Baylor unable to defend home court as Wichita State flexes road muscles

Baylor freshman forward Tristan Clark battles for a loose ball with Wichita State sophomore guard Landry Shamet. Baylee VerSteeg | Multimedia Journalist

By Nathan Keil | Sports Editor

Baylor men’s basketball rarely loses non-conference home games. In fact, the Bears hadn’t lost one since a 74-70 loss on Dec. 4, 2012 to Northwestern.

But No. 8 Wichita State isn’t like most teams that Baylor welcomes to the Ferrell Center. The Shockers (6-1) showed why they’ve been the NCAA’s best road team since the start of the 2013-2014 season, edging the Bears 69-62 in front of a raucous crowd of 9,733 at the Ferrell Center.

Entering the contest, Wichita State had yet to play a true road game, but is 41-6 in true road games since the 2013-2014 season. Its lone loss this season came in the Maui Invitational Championship to then No. 13 Notre Dame 67-66 after letting a double digit lead slip away in the second half and the Shockers were determined not to make the same mistake on Saturday.

Senior guard Conner Frankamp said that in order to win in hostile environments, the team can’t always rely on favorable calls or hot shooting so defense has to be the top priority.

“It’s just something we preach in the locker room before road games. We know defense travels and sometimes offense doesn’t so that’s what we have to really focus on,” Frankamp said.

The Shockers effort started on the defensive end, limiting Baylor to just 37 percent shooting for the game and allowing the Bears to hit five of 21 from beyond the arc. Senior guard Manu Lecomte led Baylor with 15 points, but was only six of 13 from the field and really had to work to get his shots as he was consistently hounded by Wichita State’s guards.

Lecomte said the Shockers made the Bears work for every shot and rebound, but that Baylor did a good job trying to stay patient within the offense.

“That’s what they like to do. They like to get the ball out of the pg’s [point guard] hands, make us work on offense. I thought we did a good job staying patient and not rushing shots,” Lecomte said.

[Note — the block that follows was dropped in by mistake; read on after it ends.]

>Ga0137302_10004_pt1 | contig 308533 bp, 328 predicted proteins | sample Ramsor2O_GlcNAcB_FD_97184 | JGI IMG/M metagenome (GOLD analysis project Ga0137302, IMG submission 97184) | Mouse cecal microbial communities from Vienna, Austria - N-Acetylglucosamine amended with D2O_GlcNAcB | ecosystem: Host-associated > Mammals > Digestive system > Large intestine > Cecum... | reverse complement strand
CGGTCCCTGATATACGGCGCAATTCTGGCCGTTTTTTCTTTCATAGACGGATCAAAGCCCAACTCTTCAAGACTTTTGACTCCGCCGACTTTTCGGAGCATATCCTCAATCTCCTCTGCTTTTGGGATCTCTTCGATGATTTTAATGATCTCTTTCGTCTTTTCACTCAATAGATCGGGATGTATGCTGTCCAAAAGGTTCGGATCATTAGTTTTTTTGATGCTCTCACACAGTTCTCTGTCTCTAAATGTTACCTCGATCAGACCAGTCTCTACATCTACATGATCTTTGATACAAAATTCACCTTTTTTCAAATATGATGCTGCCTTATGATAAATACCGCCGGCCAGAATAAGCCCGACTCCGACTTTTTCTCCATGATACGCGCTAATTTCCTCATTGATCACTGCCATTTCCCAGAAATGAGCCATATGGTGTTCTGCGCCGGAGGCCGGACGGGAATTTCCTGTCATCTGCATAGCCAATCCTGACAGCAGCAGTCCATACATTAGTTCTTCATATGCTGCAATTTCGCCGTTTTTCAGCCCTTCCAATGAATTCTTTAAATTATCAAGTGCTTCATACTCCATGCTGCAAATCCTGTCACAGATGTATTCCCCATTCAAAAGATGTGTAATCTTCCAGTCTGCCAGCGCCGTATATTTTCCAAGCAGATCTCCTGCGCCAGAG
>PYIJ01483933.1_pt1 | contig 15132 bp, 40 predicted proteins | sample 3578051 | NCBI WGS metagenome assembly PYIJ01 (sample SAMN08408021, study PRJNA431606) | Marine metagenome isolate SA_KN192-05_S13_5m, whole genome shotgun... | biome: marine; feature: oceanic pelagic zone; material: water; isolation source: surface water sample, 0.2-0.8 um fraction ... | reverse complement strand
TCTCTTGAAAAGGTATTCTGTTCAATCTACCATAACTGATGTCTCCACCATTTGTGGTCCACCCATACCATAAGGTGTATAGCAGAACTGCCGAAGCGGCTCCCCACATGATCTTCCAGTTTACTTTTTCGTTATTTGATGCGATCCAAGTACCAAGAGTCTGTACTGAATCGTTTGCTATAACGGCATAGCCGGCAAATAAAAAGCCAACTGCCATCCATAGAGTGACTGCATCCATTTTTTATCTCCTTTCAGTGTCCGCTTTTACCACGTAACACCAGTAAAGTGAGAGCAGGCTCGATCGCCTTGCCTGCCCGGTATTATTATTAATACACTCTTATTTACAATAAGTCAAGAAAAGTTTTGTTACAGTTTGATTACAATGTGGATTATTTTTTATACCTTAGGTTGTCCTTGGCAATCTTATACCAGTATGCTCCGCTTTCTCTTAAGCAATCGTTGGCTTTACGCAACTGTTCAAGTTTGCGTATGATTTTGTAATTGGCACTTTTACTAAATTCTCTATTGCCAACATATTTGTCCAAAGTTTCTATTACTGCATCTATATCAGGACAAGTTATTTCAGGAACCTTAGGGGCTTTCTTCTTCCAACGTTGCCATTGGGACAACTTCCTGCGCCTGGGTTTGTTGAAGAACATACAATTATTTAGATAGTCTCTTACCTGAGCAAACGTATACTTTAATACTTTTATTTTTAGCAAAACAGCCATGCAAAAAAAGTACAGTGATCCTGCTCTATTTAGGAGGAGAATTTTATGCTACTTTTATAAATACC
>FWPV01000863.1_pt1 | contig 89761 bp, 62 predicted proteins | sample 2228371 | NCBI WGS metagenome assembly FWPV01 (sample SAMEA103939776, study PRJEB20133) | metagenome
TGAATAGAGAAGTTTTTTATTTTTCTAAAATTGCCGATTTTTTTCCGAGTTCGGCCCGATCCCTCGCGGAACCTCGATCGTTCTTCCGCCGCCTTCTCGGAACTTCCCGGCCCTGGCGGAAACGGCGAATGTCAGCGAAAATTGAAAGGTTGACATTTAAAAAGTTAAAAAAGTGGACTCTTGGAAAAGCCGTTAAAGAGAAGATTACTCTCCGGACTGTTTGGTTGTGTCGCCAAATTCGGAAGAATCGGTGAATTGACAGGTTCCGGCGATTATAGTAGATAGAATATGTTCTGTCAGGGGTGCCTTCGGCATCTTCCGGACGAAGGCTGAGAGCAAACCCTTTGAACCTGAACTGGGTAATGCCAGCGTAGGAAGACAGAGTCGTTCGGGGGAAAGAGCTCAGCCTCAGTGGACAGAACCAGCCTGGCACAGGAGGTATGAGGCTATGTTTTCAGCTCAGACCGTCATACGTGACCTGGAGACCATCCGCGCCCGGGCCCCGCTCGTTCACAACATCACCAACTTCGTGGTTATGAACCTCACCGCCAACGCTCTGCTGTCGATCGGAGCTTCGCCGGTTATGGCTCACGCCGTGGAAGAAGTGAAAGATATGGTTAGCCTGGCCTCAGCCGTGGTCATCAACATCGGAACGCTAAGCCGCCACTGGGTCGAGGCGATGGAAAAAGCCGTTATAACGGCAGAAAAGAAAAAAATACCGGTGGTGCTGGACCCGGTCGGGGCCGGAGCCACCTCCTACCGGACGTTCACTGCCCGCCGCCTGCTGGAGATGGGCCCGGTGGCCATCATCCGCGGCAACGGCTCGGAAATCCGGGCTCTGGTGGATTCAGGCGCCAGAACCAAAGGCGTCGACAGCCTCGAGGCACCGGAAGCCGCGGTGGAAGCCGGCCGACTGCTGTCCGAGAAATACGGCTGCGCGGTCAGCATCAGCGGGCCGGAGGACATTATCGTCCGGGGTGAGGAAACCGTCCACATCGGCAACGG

Junior guard King McClure finished with 12 points, but was five of 15 from the floor and just one of six from three point range. The Shockers also held senior forward Jo Lual-Acuil Jr. to 13 points before fouling out, but held him scoreless in the first half and held the Bears without a point for the final 3:47 of the first half, in building a 33-29 advantage at the break.

To get big wins on the road, rebounding and guard play down the stretch is pivotal.

The Shockers outrebounded the Bears 38-36 and continued to work the ball around the zone to free up three point shots as Wichita State knocked down 10 of its 16 attempts.

Frankamp came up with big shot after big shot for the Shockers. He hit five of his eight three-point attempts, including the one that put Wichita State in front for good 65-62 after Baylor’s junior guard Jake Lindsey tied the game on a strong drive and free throw through contact.

Wichita State head coach Greg Marshall said that Frankamp’s clutch shooting is a part of his nature as a basketball player.

“He’s a great shooter, and we look for him against the zone. It’s why he’s out there to be honest,” Marshall said. “He does a great job of letting it go with confidence. He has great rotation on the basketball, obviously, and he’s a tremendous shooter. “

Running the offense against Baylor’s tough 1-1-3 zone was six foot four inch sophomore guard Landry Shamet, who said his composure down the stretch was his main focus.

“My biggest thing was to stay composed, even-keeled and that’s the biggest thing. We were all on the same page,” Shamet said. “A couple of things went their way, but we knew what we were doing the whole game.”

Shamet hit three of his four shots from downtown, but more importantly was able to penetrate the zone and find his teammates as he finished with seven assists and four rebounds while committing just one turnover in 36 minutes.

Marshall said the Shockers were able to move the ball well against the athletic Baylor zone and it was the penetration that opened up shots for its shooters.

“You’ve got to get the ball into the interior of the zone around the middle of the paint and also the corners,” Marshall said. “A lot of time when they are swarming, there are four guys foul line extended or higher—the point guard, the guy at the foul line and the two wings. You’ve got to attack the baseline and that was a big emphasis for us.”

After the Frankamp go-ahead three-pointer, Wichita State closed the door on Baylor by knocking down four of its five three throw attempts and forcing the Bears into missing their final five shots.

Baylor head coach Scott Drew said that Wichita’s State poise down the stretch and performance on the road is the a direct correlation to the culture that Marshall and his staff has built for the Shockers.

“They have a great tradition there. Coach Marshall is one of the best coaches in the country and always does a great job putting his guys in position to be successful,” Drew said.

Baylor (5-2), who has now dropped two straight after a 76-63 loss to Xavier on Tuesday, has a quick turnaround. The Bears look to begin a new non-conference home winning streak when they host Sam Houston State at 7 p.m. Monday.

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